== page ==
A Tough Situation

When my CRPS goes into a mega-flare, my dystonia usually follows suit and while sometimes it is just my right leg that is affected, since my ankle surgery in November 2014, it has affected my left ankle too.

I went to the university parking office a while ago and requested that I get a pass for the most accessible parking lot, as I am currently in the least accessible parking lot on campus. They said no and are forcing me to get a handicap placard for accessible parking on days I can’t walk. I wouldn’t be using a handicap spot, I just need guaranteed parking in that garage.

I can’t get a handicap placard cause I feel like that would be me giving up and don’t want to give up my sense of independence. It’s a pride thing. I am proud that I am fiercely independent, sometimes to a fault. No one wants to be seen as some weakling who always requires assistance. Especially not me.

One day, I was in a flare and the garage was closed to people without parking passes. I needed my wheelchair to get around, so when I asked to park in the garage they refused. It was the only accessible place I could have parked that day, so therefore, I couldn’t attend class because I couldn’t park my car in an accessible location. How sad is that that I pay $27,000 a year and I am being denied accessible parking privileges! Disgusting.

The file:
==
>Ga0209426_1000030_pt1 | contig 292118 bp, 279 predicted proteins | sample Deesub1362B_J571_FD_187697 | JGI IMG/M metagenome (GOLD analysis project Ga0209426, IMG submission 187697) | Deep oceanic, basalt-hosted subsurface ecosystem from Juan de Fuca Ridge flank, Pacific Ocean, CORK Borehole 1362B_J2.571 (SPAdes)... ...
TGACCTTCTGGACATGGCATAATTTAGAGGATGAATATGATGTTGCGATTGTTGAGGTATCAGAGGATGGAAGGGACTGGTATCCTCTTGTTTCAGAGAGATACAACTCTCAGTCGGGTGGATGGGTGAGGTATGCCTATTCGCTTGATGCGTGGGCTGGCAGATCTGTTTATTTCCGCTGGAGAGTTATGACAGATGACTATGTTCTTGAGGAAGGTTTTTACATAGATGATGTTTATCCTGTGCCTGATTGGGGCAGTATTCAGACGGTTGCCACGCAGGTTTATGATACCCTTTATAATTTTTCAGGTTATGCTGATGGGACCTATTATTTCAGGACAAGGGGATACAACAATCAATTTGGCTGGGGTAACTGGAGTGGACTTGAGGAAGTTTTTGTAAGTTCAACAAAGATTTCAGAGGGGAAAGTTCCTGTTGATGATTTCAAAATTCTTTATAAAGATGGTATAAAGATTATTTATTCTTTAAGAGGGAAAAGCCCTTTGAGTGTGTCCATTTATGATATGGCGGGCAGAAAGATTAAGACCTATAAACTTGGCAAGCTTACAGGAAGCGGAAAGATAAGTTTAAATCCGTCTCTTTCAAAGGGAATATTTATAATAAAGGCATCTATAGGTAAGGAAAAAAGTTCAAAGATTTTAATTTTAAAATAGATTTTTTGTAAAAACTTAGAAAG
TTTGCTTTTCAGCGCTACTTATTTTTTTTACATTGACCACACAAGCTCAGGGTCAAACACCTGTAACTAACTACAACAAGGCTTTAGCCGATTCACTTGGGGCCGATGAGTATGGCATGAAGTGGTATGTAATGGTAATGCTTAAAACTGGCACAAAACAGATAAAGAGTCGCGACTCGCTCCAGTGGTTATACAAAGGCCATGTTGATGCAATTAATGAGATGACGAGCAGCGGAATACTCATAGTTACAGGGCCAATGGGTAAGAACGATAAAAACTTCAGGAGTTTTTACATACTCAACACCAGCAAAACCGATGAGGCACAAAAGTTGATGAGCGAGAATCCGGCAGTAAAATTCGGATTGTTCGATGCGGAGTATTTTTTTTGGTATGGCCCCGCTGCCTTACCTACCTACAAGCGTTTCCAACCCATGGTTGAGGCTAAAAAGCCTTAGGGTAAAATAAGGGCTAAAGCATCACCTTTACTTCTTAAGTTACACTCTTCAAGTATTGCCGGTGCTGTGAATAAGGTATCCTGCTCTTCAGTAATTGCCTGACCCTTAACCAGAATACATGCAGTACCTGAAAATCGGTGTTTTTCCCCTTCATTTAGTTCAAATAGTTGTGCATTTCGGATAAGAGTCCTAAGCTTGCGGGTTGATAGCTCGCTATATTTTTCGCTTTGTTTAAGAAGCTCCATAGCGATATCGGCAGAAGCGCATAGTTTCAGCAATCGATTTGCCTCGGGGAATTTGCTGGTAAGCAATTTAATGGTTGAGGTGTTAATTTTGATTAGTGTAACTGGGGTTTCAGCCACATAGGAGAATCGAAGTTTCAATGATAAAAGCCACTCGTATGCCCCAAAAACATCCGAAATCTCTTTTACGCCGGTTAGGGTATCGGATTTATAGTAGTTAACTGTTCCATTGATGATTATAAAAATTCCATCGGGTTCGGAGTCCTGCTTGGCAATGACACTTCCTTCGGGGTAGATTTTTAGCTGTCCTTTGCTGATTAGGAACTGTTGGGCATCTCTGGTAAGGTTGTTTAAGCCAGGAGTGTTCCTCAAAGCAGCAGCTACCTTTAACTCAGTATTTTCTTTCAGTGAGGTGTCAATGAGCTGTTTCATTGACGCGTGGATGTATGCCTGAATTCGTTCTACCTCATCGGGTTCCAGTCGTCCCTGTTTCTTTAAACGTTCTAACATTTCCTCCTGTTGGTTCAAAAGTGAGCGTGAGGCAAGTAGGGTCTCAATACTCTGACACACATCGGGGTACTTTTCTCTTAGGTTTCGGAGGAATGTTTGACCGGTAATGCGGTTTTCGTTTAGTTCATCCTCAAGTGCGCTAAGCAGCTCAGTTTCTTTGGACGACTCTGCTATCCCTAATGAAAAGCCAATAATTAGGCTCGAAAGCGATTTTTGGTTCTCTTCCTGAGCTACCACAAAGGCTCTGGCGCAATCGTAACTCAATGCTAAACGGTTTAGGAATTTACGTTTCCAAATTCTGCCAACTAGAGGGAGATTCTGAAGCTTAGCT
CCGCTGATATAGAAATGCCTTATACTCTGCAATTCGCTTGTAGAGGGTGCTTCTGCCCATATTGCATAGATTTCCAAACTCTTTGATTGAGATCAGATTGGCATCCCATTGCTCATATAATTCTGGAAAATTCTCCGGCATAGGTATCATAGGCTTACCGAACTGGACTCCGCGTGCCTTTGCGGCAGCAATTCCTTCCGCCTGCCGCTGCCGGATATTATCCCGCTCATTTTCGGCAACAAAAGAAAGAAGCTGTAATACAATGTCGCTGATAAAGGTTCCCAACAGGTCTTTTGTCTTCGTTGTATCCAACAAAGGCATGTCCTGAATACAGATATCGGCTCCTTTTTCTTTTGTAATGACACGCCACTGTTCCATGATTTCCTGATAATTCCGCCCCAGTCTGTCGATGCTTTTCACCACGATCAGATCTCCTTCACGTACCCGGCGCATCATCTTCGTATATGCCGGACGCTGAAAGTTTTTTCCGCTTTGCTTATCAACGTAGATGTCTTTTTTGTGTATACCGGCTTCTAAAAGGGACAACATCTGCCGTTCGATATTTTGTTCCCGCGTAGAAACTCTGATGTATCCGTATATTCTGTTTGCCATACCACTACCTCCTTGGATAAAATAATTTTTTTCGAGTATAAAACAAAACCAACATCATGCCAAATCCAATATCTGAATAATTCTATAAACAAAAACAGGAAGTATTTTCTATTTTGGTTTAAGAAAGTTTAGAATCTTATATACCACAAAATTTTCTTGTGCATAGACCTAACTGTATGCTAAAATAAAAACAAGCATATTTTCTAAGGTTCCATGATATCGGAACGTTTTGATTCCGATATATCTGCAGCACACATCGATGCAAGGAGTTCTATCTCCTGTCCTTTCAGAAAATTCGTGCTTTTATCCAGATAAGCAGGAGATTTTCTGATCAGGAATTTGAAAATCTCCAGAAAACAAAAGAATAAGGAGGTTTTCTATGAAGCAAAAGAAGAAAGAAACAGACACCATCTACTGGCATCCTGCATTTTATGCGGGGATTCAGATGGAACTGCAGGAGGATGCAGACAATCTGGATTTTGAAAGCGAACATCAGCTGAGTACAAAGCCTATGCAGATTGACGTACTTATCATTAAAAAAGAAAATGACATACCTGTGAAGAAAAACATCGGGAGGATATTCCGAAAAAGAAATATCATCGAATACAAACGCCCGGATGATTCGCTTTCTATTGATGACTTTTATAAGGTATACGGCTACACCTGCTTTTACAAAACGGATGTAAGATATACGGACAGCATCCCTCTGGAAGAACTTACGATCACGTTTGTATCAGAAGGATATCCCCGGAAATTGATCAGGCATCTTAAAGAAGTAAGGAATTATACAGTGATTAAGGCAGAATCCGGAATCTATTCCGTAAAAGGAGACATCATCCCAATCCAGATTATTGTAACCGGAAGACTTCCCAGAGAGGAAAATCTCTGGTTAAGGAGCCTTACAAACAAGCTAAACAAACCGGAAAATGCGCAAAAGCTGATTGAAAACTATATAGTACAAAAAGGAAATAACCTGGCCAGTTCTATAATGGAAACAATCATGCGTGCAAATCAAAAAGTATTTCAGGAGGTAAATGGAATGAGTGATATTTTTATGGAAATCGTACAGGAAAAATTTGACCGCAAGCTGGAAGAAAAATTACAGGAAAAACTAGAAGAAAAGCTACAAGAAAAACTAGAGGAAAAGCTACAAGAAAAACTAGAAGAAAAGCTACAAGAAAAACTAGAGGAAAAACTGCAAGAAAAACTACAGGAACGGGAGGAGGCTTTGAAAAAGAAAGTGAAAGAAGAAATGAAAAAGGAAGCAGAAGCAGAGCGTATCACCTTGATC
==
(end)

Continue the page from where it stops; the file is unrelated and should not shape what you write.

I bought this concern up to my pain psychologist and she told me to get the handicap placard, give the parking office what they want, get the parking pass, and then burn the handicap placard because it doesn’t and never will define me. I love that idea. It’s sad that I have to work the system in such a manner, but I have to advocate for myself and do what’s best for me.

So next week, I am getting my application for a handicap placard from my PCP, marching into that parking office, and getting the parking pass I rightfully deserve, because nothing this petty should get in the way of my academic success.

Keep your chin up and charge the mountain!

 

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